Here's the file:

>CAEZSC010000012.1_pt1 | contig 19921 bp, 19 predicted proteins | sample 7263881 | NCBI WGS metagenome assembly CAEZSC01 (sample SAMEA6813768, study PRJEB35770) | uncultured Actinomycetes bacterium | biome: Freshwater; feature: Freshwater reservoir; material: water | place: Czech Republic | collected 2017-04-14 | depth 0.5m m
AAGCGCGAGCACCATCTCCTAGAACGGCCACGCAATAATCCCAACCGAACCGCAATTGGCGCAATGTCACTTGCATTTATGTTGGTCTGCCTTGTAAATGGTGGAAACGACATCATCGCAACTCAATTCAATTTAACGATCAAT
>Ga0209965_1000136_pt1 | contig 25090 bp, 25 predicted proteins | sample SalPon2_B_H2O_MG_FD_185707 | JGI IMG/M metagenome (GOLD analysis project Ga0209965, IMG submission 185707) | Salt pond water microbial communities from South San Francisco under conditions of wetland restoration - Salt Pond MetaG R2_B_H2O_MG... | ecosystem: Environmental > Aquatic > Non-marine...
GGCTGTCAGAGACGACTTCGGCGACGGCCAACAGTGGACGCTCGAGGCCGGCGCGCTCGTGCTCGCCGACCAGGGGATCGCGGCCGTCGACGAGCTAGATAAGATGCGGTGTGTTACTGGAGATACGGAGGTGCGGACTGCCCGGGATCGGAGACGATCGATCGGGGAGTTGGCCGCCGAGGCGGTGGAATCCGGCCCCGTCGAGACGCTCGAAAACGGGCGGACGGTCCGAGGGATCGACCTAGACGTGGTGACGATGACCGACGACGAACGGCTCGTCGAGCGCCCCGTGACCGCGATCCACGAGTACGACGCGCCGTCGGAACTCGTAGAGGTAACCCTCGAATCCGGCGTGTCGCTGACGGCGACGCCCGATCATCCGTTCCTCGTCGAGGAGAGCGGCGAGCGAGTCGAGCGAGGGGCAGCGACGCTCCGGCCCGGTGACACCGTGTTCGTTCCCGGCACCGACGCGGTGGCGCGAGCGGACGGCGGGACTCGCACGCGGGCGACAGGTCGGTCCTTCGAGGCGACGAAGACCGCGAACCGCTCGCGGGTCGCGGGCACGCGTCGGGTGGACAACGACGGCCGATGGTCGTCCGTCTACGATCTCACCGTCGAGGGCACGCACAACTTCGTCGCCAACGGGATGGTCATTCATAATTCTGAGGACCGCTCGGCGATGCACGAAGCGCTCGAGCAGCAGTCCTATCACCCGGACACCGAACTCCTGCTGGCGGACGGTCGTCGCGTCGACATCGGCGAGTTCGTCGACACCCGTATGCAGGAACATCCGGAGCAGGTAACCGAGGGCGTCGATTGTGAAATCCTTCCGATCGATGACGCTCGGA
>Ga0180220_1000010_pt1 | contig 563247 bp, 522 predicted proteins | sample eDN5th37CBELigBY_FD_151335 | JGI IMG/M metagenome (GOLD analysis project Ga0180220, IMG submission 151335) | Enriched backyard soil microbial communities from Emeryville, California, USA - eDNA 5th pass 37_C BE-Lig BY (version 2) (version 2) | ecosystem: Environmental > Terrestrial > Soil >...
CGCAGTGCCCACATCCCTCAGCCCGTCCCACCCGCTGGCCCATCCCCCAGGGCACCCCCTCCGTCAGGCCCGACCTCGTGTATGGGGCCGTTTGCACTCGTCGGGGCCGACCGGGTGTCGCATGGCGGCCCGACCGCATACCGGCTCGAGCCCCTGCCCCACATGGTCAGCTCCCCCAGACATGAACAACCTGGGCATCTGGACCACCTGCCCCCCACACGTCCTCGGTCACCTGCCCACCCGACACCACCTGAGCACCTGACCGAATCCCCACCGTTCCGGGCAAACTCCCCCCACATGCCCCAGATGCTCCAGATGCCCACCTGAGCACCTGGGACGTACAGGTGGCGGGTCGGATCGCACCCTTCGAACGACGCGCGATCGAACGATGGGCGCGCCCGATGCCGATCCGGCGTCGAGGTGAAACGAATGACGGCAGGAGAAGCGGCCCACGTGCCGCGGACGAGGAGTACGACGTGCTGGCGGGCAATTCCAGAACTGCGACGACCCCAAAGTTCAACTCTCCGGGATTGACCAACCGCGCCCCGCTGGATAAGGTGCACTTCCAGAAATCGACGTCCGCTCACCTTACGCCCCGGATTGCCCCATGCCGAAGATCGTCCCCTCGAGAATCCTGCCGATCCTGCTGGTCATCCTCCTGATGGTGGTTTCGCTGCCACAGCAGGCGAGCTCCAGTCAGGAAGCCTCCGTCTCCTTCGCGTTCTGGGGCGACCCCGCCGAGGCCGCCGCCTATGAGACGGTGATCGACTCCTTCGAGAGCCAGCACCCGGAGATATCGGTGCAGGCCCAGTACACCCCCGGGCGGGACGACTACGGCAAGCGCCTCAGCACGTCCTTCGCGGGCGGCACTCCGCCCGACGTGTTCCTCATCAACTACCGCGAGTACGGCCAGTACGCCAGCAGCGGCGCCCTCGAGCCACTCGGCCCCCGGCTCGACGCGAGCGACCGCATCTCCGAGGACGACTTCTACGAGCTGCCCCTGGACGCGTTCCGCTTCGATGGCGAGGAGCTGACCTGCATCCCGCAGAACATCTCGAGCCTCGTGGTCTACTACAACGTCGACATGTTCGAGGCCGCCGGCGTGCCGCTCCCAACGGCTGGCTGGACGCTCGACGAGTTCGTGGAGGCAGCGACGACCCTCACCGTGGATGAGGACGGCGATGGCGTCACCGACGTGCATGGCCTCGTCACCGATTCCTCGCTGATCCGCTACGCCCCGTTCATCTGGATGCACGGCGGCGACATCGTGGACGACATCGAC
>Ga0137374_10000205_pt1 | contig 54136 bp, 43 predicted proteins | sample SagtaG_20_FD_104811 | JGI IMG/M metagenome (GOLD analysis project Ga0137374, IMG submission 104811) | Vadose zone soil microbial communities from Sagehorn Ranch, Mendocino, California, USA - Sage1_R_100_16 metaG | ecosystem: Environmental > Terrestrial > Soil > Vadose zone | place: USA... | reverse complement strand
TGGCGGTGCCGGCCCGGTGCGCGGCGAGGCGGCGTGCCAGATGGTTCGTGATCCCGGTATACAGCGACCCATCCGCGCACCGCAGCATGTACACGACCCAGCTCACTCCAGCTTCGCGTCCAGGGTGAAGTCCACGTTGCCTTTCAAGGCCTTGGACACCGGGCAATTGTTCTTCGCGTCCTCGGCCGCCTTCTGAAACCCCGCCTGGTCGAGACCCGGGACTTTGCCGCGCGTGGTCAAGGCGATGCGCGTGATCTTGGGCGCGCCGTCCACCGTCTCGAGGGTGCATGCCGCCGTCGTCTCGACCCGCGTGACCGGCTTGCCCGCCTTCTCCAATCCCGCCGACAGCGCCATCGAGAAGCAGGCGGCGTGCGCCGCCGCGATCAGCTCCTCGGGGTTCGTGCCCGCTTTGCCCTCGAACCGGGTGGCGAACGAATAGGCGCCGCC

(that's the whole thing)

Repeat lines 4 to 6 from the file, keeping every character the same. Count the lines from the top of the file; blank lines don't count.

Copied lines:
GGCTGTCAGAGACGACTTCGGCGACGGCCAACAGTGGACGCTCGAGGCCGGCGCGCTCGTGCTCGCCGACCAGGGGATCGCGGCCGTCGACGAGCTAGATAAGATGCGGTGTGTTACTGGAGATACGGAGGTGCGGACTGCCCGGGATCGGAGACGATCGATCGGGGAGTTGGCCGCCGAGGCGGTGGAATCCGGCCCCGTCGAGACGCTCGAAAACGGGCGGACGGTCCGAGGGATCGACCTAGACGTGGTGACGATGACCGACGACGAACGGCTCGTCGAGCGCCCCGTGACCGCGATCCACGAGTACGACGCGCCGTCGGAACTCGTAGAGGTAACCCTCGAATCCGGCGTGTCGCTGACGGCGACGCCCGATCATCCGTTCCTCGTCGAGGAGAGCGGCGAGCGAGTCGAGCGAGGGGCAGCGACGCTCCGGCCCGGTGACACCGTGTTCGTTCCCGGCACCGACGCGGTGGCGCGAGCGGACGGCGGGACTCGCACGCGGGCGACAGGTCGGTCCTTCGAGGCGACGAAGACCGCGAACCGCTCGCGGGTCGCGGGCACGCGTCGGGTGGACAACGACGGCCGATGGTCGTCCGTCTACGATCTCACCGTCGAGGGCACGCACAACTTCGTCGCCAACGGGATGGTCATTCATAATTCTGAGGACCGCTCGGCGATGCACGAAGCGCTCGAGCAGCAGTCCTATCACCCGGACACCGAACTCCTGCTGGCGGACGGTCGTCGCGTCGACATCGGCGAGTTCGTCGACACCCGTATGCAGGAACATCCGGAGCAGGTAACCGAGGGCGTCGATTGTGAAATCCTTCCGATCGATGACGCTCGGA
>Ga0180220_1000010_pt1 | contig 563247 bp, 522 predicted proteins | sample eDN5th37CBELigBY_FD_151335 | JGI IMG/M metagenome (GOLD analysis project Ga0180220, IMG submission 151335) | Enriched backyard soil microbial communities from Emeryville, California, USA - eDNA 5th pass 37_C BE-Lig BY (version 2) (version 2) | ecosystem: Environmental > Terrestrial > Soil >...
CGCAGTGCCCACATCCCTCAGCCCGTCCCACCCGCTGGCCCATCCCCCAGGGCACCCCCTCCGTCAGGCCCGACCTCGTGTATGGGGCCGTTTGCACTCGTCGGGGCCGACCGGGTGTCGCATGGCGGCCCGACCGCATACCGGCTCGAGCCCCTGCCCCACATGGTCAGCTCCCCCAGACATGAACAACCTGGGCATCTGGACCACCTGCCCCCCACACGTCCTCGGTCACCTGCCCACCCGACACCACCTGAGCACCTGACCGAATCCCCACCGTTCCGGGCAAACTCCCCCCACATGCCCCAGATGCTCCAGATGCCCACCTGAGCACCTGGGACGTACAGGTGGCGGGTCGGATCGCACCCTTCGAACGACGCGCGATCGAACGATGGGCGCGCCCGATGCCGATCCGGCGTCGAGGTGAAACGAATGACGGCAGGAGAAGCGGCCCACGTGCCGCGGACGAGGAGTACGACGTGCTGGCGGGCAATTCCAGAACTGCGACGACCCCAAAGTTCAACTCTCCGGGATTGACCAACCGCGCCCCGCTGGATAAGGTGCACTTCCAGAAATCGACGTCCGCTCACCTTACGCCCCGGATTGCCCCATGCCGAAGATCGTCCCCTCGAGAATCCTGCCGATCCTGCTGGTCATCCTCCTGATGGTGGTTTCGCTGCCACAGCAGGCGAGCTCCAGTCAGGAAGCCTCCGTCTCCTTCGCGTTCTGGGGCGACCCCGCCGAGGCCGCCGCCTATGAGACGGTGATCGACTCCTTCGAGAGCCAGCACCCGGAGATATCGGTGCAGGCCCAGTACACCCCCGGGCGGGACGACTACGGCAAGCGCCTCAGCACGTCCTTCGCGGGCGGCACTCCGCCCGACGTGTTCCTCATCAACTACCGCGAGTACGGCCAGTACGCCAGCAGCGGCGCCCTCGAGCCACTCGGCCCCCGGCTCGACGCGAGCGACCGCATCTCCGAGGACGACTTCTACGAGCTGCCCCTGGACGCGTTCCGCTTCGATGGCGAGGAGCTGACCTGCATCCCGCAGAACATCTCGAGCCTCGTGGTCTACTACAACGTCGACATGTTCGAGGCCGCCGGCGTGCCGCTCCCAACGGCTGGCTGGACGCTCGACGAGTTCGTGGAGGCAGCGACGACCCTCACCGTGGATGAGGACGGCGATGGCGTCACCGACGTGCATGGCCTCGTCACCGATTCCTCGCTGATCCGCTACGCCCCGTTCATCTGGATGCACGGCGGCGACATCGTGGACGACATCGAC